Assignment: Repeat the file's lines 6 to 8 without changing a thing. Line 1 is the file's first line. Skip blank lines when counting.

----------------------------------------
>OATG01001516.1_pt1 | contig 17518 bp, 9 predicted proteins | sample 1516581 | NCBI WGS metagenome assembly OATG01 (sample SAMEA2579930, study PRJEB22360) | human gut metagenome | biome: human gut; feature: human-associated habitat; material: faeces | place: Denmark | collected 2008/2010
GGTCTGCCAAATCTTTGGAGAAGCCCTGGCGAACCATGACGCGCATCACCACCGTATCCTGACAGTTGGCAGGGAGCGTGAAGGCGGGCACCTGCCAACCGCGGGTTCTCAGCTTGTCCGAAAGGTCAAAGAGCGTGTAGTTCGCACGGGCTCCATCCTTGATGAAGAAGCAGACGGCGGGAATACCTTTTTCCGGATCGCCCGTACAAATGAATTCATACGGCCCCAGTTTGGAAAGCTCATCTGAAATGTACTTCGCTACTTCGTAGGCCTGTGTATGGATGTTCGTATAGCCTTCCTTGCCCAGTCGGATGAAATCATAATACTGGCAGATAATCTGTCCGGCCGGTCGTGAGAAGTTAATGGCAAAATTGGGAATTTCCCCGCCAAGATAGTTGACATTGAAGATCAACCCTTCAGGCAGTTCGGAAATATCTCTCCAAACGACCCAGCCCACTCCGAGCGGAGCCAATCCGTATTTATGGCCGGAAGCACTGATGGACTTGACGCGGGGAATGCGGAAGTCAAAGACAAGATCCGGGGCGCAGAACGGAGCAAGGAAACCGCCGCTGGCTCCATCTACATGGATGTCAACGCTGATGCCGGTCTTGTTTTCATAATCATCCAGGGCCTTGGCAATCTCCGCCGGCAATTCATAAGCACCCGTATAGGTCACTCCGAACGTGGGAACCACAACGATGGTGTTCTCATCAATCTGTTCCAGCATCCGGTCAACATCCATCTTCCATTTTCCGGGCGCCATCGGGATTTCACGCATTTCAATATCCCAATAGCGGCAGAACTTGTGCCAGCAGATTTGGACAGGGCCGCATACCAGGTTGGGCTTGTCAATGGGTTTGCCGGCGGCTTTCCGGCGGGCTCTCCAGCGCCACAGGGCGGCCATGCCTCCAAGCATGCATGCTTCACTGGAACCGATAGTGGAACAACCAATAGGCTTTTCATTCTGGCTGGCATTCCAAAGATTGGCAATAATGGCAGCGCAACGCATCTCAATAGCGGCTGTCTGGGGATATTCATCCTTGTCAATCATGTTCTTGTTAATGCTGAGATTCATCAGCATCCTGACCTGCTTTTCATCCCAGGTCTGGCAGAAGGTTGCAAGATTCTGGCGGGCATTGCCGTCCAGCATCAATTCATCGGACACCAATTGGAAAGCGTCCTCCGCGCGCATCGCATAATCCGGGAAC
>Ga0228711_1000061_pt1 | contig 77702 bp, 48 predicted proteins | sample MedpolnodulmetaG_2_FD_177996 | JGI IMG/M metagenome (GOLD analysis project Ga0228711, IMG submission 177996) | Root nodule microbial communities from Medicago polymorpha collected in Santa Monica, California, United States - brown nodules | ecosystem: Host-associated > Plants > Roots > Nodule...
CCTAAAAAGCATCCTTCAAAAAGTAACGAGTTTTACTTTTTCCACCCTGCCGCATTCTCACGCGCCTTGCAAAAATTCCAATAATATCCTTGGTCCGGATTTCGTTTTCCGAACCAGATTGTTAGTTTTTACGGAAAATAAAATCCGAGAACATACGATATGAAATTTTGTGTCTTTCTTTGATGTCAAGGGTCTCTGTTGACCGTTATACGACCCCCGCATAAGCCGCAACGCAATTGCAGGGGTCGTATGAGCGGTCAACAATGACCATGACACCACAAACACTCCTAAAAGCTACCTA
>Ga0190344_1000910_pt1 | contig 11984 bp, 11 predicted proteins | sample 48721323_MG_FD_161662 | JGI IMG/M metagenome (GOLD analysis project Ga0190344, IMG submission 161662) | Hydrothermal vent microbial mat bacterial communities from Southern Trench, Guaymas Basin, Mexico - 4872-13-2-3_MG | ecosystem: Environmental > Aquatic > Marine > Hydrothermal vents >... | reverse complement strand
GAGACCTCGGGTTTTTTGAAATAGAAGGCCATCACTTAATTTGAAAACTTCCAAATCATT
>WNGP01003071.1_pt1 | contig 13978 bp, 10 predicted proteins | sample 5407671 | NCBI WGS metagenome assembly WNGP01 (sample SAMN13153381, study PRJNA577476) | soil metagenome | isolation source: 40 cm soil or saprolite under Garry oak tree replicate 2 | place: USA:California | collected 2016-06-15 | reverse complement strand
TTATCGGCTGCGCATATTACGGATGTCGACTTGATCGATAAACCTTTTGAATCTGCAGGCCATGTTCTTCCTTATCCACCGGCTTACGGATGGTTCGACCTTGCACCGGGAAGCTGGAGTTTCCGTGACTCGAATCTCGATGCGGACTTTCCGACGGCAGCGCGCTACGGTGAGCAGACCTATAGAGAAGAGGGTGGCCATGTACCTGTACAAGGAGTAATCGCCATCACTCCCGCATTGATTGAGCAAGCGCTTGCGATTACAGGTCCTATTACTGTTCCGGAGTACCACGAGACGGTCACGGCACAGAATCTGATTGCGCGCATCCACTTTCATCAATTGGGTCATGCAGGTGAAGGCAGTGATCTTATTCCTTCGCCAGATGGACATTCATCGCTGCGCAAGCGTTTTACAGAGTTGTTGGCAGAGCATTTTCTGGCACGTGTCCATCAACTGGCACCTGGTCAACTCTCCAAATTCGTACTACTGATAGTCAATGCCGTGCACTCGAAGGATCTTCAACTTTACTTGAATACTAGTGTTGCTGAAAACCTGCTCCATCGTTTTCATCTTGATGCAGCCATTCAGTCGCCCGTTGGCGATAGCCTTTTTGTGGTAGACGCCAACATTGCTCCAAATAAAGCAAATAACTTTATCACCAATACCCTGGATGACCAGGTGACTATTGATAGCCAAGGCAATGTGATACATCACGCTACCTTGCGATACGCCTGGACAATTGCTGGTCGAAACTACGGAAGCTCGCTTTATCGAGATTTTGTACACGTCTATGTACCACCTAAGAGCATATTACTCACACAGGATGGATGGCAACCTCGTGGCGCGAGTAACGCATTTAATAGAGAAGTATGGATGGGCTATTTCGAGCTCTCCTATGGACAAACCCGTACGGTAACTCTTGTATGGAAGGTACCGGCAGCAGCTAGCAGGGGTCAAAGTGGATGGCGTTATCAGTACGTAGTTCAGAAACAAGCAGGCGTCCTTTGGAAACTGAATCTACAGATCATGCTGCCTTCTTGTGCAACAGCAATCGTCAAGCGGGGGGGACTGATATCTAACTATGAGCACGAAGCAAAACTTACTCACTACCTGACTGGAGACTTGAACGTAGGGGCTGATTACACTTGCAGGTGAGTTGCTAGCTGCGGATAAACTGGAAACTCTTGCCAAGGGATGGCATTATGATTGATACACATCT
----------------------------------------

GAGACCTCGGGTTTTTTGAAATAGAAGGCCATCACTTAATTTGAAAACTTCCAAATCATT
>WNGP01003071.1_pt1 | contig 13978 bp, 10 predicted proteins | sample 5407671 | NCBI WGS metagenome assembly WNGP01 (sample SAMN13153381, study PRJNA577476) | soil metagenome | isolation source: 40 cm soil or saprolite under Garry oak tree replicate 2 | place: USA:California | collected 2016-06-15 | reverse complement strand
TTATCGGCTGCGCATATTACGGATGTCGACTTGATCGATAAACCTTTTGAATCTGCAGGCCATGTTCTTCCTTATCCACCGGCTTACGGATGGTTCGACCTTGCACCGGGAAGCTGGAGTTTCCGTGACTCGAATCTCGATGCGGACTTTCCGACGGCAGCGCGCTACGGTGAGCAGACCTATAGAGAAGAGGGTGGCCATGTACCTGTACAAGGAGTAATCGCCATCACTCCCGCATTGATTGAGCAAGCGCTTGCGATTACAGGTCCTATTACTGTTCCGGAGTACCACGAGACGGTCACGGCACAGAATCTGATTGCGCGCATCCACTTTCATCAATTGGGTCATGCAGGTGAAGGCAGTGATCTTATTCCTTCGCCAGATGGACATTCATCGCTGCGCAAGCGTTTTACAGAGTTGTTGGCAGAGCATTTTCTGGCACGTGTCCATCAACTGGCACCTGGTCAACTCTCCAAATTCGTACTACTGATAGTCAATGCCGTGCACTCGAAGGATCTTCAACTTTACTTGAATACTAGTGTTGCTGAAAACCTGCTCCATCGTTTTCATCTTGATGCAGCCATTCAGTCGCCCGTTGGCGATAGCCTTTTTGTGGTAGACGCCAACATTGCTCCAAATAAAGCAAATAACTTTATCACCAATACCCTGGATGACCAGGTGACTATTGATAGCCAAGGCAATGTGATACATCACGCTACCTTGCGATACGCCTGGACAATTGCTGGTCGAAACTACGGAAGCTCGCTTTATCGAGATTTTGTACACGTCTATGTACCACCTAAGAGCATATTACTCACACAGGATGGATGGCAACCTCGTGGCGCGAGTAACGCATTTAATAGAGAAGTATGGATGGGCTATTTCGAGCTCTCCTATGGACAAACCCGTACGGTAACTCTTGTATGGAAGGTACCGGCAGCAGCTAGCAGGGGTCAAAGTGGATGGCGTTATCAGTACGTAGTTCAGAAACAAGCAGGCGTCCTTTGGAAACTGAATCTACAGATCATGCTGCCTTCTTGTGCAACAGCAATCGTCAAGCGGGGGGGACTGATATCTAACTATGAGCACGAAGCAAAACTTACTCACTACCTGACTGGAGACTTGAACGTAGGGGCTGATTACACTTGCAGGTGAGTTGCTAGCTGCGGATAAACTGGAAACTCTTGCCAAGGGATGGCATTATGATTGATACACATCT